CMMS Software Guide: Revolutionize Your Maintenance Management

Maintenance teams worldwide are looking for digital solutions to improve cost, efficiency, and safety ratings. Looks like you've also realized you can't effectively improve your teams’ metrics with only unwieldy spreadsheets, legacy software, and stacks of paper. For many, the solution is a CMMS, a computerized maintenance management system. But what is a CMMS, and is it the right tool for your team? We'll cover what a CMMS is, how to effectively implement one, and how to showcase real results for your business.

What is a CMMS?

A Computerized Maintenance Management System (CMMS) is a software-based solution designed to help organizations efficiently manage and maintain their equipment, assets, and facilities by automating and optimizing maintenance processes.

A CMMS organizes a company’s maintenance operations, streamlines procedures, eliminates paper stacks, enhances team communication, and supports cost-effective managerial decision-making.

Often referred to as EAM software (we'll talk more about how they're different soon), CMMS platforms are robust tools that can be used on desktops, tablets, and smartphones.

How do CMMS Systems Work?

Most CMMS platforms include four primary elements:

  1. Operator Interfaces are the core of the CMMS experience. Essentially, they are the smartphone and desktop screens that allow you to navigate features for recording equipment information; creating, assigning, and tracking maintenance tasks; monitoring inventory; messaging maintenance technicians, and tracking asset history.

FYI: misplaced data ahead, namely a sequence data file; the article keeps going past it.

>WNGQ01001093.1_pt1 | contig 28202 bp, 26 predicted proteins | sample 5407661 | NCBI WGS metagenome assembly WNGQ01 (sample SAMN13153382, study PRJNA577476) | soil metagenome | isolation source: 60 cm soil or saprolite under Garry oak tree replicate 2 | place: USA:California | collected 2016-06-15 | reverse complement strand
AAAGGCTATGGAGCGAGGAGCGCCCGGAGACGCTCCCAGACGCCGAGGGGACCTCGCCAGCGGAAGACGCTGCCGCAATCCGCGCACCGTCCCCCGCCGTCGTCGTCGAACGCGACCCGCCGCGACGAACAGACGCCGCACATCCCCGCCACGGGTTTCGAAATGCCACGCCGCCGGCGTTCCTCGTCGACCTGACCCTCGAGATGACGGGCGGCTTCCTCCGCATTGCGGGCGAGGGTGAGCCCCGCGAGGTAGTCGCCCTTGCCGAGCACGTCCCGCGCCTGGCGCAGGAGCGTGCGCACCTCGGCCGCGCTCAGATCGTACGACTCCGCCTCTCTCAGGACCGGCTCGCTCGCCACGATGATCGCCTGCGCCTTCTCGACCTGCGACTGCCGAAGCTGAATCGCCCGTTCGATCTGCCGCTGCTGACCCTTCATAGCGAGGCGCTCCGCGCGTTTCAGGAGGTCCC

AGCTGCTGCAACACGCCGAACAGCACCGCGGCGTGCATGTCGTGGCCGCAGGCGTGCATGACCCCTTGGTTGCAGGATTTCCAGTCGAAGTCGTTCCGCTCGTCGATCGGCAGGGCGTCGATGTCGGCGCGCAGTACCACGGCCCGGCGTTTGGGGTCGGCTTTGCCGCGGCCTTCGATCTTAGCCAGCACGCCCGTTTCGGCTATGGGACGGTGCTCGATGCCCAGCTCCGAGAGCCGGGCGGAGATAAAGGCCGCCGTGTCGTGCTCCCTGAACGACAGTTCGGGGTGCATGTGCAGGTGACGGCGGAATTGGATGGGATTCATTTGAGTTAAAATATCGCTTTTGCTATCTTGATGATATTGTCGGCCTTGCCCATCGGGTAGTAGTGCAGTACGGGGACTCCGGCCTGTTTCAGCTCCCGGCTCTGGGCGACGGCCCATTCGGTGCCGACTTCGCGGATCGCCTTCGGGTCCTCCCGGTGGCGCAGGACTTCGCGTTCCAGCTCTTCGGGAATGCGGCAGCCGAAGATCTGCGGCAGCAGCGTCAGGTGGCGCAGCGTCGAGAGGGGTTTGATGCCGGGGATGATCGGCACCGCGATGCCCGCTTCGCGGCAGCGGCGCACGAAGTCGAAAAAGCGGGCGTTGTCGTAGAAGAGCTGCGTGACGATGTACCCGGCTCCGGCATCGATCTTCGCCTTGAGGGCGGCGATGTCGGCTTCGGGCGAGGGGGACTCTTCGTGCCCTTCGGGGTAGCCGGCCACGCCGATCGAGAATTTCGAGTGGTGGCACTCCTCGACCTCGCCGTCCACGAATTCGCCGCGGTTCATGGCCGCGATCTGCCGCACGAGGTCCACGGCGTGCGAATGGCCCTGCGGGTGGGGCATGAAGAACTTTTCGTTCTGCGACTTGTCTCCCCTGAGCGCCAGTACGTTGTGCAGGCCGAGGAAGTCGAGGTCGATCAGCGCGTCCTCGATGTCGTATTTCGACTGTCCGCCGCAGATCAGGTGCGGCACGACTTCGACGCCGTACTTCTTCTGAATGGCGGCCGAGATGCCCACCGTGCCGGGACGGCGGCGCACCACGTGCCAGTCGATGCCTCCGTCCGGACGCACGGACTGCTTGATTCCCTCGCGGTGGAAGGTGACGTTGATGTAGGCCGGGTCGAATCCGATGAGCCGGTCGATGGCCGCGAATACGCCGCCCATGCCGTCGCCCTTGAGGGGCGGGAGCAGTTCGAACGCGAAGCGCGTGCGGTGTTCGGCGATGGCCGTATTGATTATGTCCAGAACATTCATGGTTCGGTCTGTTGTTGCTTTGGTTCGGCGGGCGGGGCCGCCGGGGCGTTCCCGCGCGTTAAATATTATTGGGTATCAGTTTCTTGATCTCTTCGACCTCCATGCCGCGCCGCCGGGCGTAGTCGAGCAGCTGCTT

2. Reporting Dashboards synthesize your collected information into KPI-driven reports that can provide insight into process inefficiencies. For example, you might generate a report comparing the time and cost spent repairing an asset in 2019 versus 2020 before making a capital purchase decision.
  3. Administrative Settings allow CMMS administrators to customize user-based permissions for various team members. Users can limit user rights, create work order templates, and search filter specifications.
  4. Databases for modern online maintenance systems are typically “in the cloud.” However, some older systems are still configured for in-house servers. The advantage of cloud storage is unlimited scalability, accessibility, and data security/redundancy.